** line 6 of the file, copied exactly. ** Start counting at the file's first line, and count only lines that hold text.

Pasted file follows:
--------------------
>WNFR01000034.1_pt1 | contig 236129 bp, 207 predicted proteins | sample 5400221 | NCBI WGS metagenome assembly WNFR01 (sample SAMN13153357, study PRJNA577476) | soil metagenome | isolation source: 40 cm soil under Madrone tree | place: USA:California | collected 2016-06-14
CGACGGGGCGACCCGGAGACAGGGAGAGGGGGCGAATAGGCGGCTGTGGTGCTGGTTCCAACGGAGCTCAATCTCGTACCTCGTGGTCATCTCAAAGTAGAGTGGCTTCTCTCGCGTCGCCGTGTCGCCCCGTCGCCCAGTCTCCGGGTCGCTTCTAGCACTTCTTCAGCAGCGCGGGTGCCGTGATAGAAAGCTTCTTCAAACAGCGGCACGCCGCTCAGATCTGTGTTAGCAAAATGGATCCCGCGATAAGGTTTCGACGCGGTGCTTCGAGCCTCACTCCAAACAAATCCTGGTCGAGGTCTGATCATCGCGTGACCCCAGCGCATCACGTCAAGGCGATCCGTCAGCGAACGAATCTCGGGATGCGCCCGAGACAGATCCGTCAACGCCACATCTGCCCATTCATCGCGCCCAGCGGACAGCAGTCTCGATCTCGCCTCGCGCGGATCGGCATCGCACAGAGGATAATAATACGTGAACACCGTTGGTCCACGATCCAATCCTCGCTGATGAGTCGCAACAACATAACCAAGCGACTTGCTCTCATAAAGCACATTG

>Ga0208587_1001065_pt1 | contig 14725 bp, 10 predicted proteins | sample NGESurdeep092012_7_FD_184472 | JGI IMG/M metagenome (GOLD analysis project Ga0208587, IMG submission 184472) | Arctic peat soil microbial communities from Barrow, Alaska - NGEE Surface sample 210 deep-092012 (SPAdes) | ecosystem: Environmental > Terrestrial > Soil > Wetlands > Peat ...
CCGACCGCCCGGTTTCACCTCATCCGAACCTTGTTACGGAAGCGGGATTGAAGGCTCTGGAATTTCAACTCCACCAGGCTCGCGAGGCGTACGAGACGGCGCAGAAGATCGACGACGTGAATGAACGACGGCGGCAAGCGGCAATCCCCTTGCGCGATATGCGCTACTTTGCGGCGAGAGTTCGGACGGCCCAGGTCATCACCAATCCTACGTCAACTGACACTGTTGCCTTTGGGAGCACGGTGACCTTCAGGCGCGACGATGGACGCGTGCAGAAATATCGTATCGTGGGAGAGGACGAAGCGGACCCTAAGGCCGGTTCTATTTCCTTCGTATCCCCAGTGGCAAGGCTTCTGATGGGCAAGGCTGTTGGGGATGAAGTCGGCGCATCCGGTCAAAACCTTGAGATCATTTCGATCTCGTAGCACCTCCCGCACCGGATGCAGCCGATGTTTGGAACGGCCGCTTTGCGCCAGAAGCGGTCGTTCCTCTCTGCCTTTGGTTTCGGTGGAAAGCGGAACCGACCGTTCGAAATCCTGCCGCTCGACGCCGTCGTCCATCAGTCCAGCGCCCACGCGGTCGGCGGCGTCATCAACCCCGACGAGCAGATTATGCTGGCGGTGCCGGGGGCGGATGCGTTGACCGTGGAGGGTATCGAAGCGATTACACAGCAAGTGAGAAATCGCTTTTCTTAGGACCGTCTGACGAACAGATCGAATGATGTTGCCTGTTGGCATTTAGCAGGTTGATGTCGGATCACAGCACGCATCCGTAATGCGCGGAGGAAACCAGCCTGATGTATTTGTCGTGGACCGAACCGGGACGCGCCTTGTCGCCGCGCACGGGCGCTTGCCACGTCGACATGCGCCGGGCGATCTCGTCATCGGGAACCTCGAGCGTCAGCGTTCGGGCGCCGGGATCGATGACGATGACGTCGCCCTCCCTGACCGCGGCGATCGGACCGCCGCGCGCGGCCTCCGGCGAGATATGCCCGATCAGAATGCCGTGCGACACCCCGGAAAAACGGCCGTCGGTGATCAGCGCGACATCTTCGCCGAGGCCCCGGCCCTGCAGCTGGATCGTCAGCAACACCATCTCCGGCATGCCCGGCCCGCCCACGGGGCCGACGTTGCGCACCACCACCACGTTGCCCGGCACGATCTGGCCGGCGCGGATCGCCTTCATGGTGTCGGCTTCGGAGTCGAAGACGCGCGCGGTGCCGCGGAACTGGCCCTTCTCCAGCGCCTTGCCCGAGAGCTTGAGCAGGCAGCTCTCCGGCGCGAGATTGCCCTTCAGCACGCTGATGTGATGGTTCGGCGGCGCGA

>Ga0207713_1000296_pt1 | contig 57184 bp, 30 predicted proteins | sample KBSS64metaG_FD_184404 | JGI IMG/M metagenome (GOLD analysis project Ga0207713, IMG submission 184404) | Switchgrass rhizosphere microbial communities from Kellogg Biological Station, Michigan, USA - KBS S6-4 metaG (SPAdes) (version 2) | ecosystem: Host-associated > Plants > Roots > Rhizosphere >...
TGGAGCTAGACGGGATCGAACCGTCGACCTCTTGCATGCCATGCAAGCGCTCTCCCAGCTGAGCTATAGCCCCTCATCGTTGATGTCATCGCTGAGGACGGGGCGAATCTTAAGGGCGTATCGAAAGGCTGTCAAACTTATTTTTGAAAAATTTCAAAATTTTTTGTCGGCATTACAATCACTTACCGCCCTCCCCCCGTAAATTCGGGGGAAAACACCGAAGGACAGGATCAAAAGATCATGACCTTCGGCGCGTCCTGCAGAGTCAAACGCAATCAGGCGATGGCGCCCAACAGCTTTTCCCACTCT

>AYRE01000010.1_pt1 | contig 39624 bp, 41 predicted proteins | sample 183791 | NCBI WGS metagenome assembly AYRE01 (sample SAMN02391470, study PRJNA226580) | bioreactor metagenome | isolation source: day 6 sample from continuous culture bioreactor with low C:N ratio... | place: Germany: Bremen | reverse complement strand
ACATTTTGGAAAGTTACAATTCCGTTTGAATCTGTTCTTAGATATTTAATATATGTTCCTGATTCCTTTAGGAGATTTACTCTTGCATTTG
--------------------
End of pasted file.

TGGAGCTAGACGGGATCGAACCGTCGACCTCTTGCATGCCATGCAAGCGCTCTCCCAGCTGAGCTATAGCCCCTCATCGTTGATGTCATCGCTGAGGACGGGGCGAATCTTAAGGGCGTATCGAAAGGCTGTCAAACTTATTTTTGAAAAATTTCAAAATTTTTTGTCGGCATTACAATCACTTACCGCCCTCCCCCCGTAAATTCGGGGGAAAACACCGAAGGACAGGATCAAAAGATCATGACCTTCGGCGCGTCCTGCAGAGTCAAACGCAATCAGGCGATGGCGCCCAACAGCTTTTCCCACTCT